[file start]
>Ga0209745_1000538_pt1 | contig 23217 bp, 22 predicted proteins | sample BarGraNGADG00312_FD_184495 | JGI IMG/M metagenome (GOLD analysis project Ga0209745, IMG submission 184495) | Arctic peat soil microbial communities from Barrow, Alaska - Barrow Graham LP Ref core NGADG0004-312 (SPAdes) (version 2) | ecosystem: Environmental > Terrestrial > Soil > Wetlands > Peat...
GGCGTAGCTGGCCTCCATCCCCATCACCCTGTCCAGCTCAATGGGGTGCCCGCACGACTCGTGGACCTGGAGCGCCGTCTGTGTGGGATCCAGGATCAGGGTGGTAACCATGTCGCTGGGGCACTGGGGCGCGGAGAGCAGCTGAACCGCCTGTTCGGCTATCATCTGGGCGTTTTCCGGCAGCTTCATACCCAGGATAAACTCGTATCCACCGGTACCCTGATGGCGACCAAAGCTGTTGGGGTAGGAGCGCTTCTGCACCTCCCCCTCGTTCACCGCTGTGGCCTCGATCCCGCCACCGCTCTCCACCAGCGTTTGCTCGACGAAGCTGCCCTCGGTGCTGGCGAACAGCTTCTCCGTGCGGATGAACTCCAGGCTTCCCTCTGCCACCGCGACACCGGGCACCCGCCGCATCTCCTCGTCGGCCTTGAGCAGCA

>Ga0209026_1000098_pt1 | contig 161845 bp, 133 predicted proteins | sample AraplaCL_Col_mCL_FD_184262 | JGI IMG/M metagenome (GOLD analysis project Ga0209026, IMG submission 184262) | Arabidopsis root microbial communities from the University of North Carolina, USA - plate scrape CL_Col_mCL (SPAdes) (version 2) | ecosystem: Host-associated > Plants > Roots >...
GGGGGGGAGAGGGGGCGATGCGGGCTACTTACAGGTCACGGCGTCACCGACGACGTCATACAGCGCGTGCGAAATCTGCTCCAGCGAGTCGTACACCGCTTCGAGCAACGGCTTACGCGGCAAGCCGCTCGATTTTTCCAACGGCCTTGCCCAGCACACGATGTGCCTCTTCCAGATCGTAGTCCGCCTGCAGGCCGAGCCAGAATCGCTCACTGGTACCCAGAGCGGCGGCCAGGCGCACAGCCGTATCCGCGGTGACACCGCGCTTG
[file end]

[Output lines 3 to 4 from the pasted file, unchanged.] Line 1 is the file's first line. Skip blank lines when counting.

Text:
>Ga0209026_1000098_pt1 | contig 161845 bp, 133 predicted proteins | sample AraplaCL_Col_mCL_FD_184262 | JGI IMG/M metagenome (GOLD analysis project Ga0209026, IMG submission 184262) | Arabidopsis root microbial communities from the University of North Carolina, USA - plate scrape CL_Col_mCL (SPAdes) (version 2) | ecosystem: Host-associated > Plants > Roots >...
GGGGGGGAGAGGGGGCGATGCGGGCTACTTACAGGTCACGGCGTCACCGACGACGTCATACAGCGCGTGCGAAATCTGCTCCAGCGAGTCGTACACCGCTTCGAGCAACGGCTTACGCGGCAAGCCGCTCGATTTTTCCAACGGCCTTGCCCAGCACACGATGTGCCTCTTCCAGATCGTAGTCCGCCTGCAGGCCGAGCCAGAATCGCTCACTGGTACCCAGAGCGGCGGCCAGGCGCACAGCCGTATCCGCGGTGACACCGCGCTTG